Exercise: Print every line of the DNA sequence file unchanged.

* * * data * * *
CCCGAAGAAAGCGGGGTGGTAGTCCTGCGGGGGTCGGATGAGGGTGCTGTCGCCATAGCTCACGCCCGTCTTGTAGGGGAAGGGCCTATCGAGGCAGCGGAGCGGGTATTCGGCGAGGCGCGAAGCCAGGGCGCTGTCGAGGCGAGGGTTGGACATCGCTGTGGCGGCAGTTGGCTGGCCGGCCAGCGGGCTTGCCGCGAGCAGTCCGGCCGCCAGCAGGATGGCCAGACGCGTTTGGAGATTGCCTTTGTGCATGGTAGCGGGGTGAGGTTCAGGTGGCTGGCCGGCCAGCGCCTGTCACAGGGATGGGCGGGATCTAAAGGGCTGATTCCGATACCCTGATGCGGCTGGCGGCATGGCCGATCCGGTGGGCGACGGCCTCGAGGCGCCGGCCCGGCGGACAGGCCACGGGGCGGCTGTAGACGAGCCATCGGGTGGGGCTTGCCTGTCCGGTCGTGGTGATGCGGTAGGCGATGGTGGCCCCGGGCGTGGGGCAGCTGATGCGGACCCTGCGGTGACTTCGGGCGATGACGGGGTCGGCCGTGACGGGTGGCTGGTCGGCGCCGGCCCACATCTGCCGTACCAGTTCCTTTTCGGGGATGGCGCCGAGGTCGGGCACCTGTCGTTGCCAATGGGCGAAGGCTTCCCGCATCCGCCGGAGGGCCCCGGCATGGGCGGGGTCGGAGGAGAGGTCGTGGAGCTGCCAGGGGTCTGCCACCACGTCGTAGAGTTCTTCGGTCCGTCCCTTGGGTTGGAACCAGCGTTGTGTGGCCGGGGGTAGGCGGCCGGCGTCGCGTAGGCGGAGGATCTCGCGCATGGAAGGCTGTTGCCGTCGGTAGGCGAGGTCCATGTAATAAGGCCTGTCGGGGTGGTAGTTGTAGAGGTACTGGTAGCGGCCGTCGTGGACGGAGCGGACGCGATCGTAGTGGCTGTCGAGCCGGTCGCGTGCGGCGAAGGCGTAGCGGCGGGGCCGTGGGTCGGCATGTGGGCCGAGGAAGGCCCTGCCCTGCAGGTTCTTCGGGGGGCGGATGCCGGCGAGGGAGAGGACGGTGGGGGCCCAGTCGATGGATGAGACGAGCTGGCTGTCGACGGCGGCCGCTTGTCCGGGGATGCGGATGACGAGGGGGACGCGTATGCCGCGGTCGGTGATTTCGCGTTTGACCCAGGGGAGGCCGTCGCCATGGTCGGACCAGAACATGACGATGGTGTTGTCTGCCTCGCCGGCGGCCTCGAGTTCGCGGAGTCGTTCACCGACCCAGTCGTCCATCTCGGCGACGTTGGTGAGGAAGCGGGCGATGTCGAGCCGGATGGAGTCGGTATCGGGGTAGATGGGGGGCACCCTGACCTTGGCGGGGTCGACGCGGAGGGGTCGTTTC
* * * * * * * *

CCCGAAGAAAGCGGGGTGGTAGTCCTGCGGGGGTCGGATGAGGGTGCTGTCGCCATAGCTCACGCCCGTCTTGTAGGGGAAGGGCCTATCGAGGCAGCGGAGCGGGTATTCGGCGAGGCGCGAAGCCAGGGCGCTGTCGAGGCGAGGGTTGGACATCGCTGTGGCGGCAGTTGGCTGGCCGGCCAGCGGGCTTGCCGCGAGCAGTCCGGCCGCCAGCAGGATGGCCAGACGCGTTTGGAGATTGCCTTTGTGCATGGTAGCGGGGTGAGGTTCAGGTGGCTGGCCGGCCAGCGCCTGTCACAGGGATGGGCGGGATCTAAAGGGCTGATTCCGATACCCTGATGCGGCTGGCGGCATGGCCGATCCGGTGGGCGACGGCCTCGAGGCGCCGGCCCGGCGGACAGGCCACGGGGCGGCTGTAGACGAGCCATCGGGTGGGGCTTGCCTGTCCGGTCGTGGTGATGCGGTAGGCGATGGTGGCCCCGGGCGTGGGGCAGCTGATGCGGACCCTGCGGTGACTTCGGGCGATGACGGGGTCGGCCGTGACGGGTGGCTGGTCGGCGCCGGCCCACATCTGCCGTACCAGTTCCTTTTCGGGGATGGCGCCGAGGTCGGGCACCTGTCGTTGCCAATGGGCGAAGGCTTCCCGCATCCGCCGGAGGGCCCCGGCATGGGCGGGGTCGGAGGAGAGGTCGTGGAGCTGCCAGGGGTCTGCCACCACGTCGTAGAGTTCTTCGGTCCGTCCCTTGGGTTGGAACCAGCGTTGTGTGGCCGGGGGTAGGCGGCCGGCGTCGCGTAGGCGGAGGATCTCGCGCATGGAAGGCTGTTGCCGTCGGTAGGCGAGGTCCATGTAATAAGGCCTGTCGGGGTGGTAGTTGTAGAGGTACTGGTAGCGGCCGTCGTGGACGGAGCGGACGCGATCGTAGTGGCTGTCGAGCCGGTCGCGTGCGGCGAAGGCGTAGCGGCGGGGCCGTGGGTCGGCATGTGGGCCGAGGAAGGCCCTGCCCTGCAGGTTCTTCGGGGGGCGGATGCCGGCGAGGGAGAGGACGGTGGGGGCCCAGTCGATGGATGAGACGAGCTGGCTGTCGACGGCGGCCGCTTGTCCGGGGATGCGGATGACGAGGGGGACGCGTATGCCGCGGTCGGTGATTTCGCGTTTGACCCAGGGGAGGCCGTCGCCATGGTCGGACCAGAACATGACGATGGTGTTGTCTGCCTCGCCGGCGGCCTCGAGTTCGCGGAGTCGTTCACCGACCCAGTCGTCCATCTCGGCGACGTTGGTGAGGAAGCGGGCGATGTCGAGCCGGATGGAGTCGGTATCGGGGTAGATGGGGGGCACCCTGACCTTGGCGGGGTCGACGCGGAGGGGTCGTTTC